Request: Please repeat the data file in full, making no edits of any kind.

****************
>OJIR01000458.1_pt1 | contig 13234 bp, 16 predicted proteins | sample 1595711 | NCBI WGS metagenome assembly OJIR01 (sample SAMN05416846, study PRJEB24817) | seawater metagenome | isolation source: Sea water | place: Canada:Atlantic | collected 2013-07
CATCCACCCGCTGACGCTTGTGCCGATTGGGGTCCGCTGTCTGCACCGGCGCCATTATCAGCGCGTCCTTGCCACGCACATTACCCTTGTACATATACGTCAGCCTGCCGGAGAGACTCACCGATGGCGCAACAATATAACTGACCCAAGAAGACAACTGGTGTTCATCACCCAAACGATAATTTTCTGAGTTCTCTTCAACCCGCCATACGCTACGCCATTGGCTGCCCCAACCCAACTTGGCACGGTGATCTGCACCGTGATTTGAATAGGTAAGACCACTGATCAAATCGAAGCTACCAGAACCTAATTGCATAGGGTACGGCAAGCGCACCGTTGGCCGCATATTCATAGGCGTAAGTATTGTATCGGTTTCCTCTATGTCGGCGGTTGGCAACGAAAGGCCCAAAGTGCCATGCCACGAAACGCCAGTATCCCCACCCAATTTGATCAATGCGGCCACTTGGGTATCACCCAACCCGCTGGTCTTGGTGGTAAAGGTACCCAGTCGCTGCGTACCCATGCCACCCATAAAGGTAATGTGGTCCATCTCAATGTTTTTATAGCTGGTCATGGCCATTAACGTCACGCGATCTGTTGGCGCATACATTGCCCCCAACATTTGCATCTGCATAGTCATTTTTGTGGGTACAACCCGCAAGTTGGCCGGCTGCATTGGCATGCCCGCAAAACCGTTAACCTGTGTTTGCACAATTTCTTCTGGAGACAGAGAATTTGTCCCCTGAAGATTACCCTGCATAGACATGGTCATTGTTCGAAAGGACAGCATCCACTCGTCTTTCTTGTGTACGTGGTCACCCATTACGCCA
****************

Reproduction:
>OJIR01000458.1_pt1 | contig 13234 bp, 16 predicted proteins | sample 1595711 | NCBI WGS metagenome assembly OJIR01 (sample SAMN05416846, study PRJEB24817) | seawater metagenome | isolation source: Sea water | place: Canada:Atlantic | collected 2013-07
CATCCACCCGCTGACGCTTGTGCCGATTGGGGTCCGCTGTCTGCACCGGCGCCATTATCAGCGCGTCCTTGCCACGCACATTACCCTTGTACATATACGTCAGCCTGCCGGAGAGACTCACCGATGGCGCAACAATATAACTGACCCAAGAAGACAACTGGTGTTCATCACCCAAACGATAATTTTCTGAGTTCTCTTCAACCCGCCATACGCTACGCCATTGGCTGCCCCAACCCAACTTGGCACGGTGATCTGCACCGTGATTTGAATAGGTAAGACCACTGATCAAATCGAAGCTACCAGAACCTAATTGCATAGGGTACGGCAAGCGCACCGTTGGCCGCATATTCATAGGCGTAAGTATTGTATCGGTTTCCTCTATGTCGGCGGTTGGCAACGAAAGGCCCAAAGTGCCATGCCACGAAACGCCAGTATCCCCACCCAATTTGATCAATGCGGCCACTTGGGTATCACCCAACCCGCTGGTCTTGGTGGTAAAGGTACCCAGTCGCTGCGTACCCATGCCACCCATAAAGGTAATGTGGTCCATCTCAATGTTTTTATAGCTGGTCATGGCCATTAACGTCACGCGATCTGTTGGCGCATACATTGCCCCCAACATTTGCATCTGCATAGTCATTTTTGTGGGTACAACCCGCAAGTTGGCCGGCTGCATTGGCATGCCCGCAAAACCGTTAACCTGTGTTTGCACAATTTCTTCTGGAGACAGAGAATTTGTCCCCTGAAGATTACCCTGCATAGACATGGTCATTGTTCGAAAGGACAGCATCCACTCGTCTTTCTTGTGTACGTGGTCACCCATTACGCCA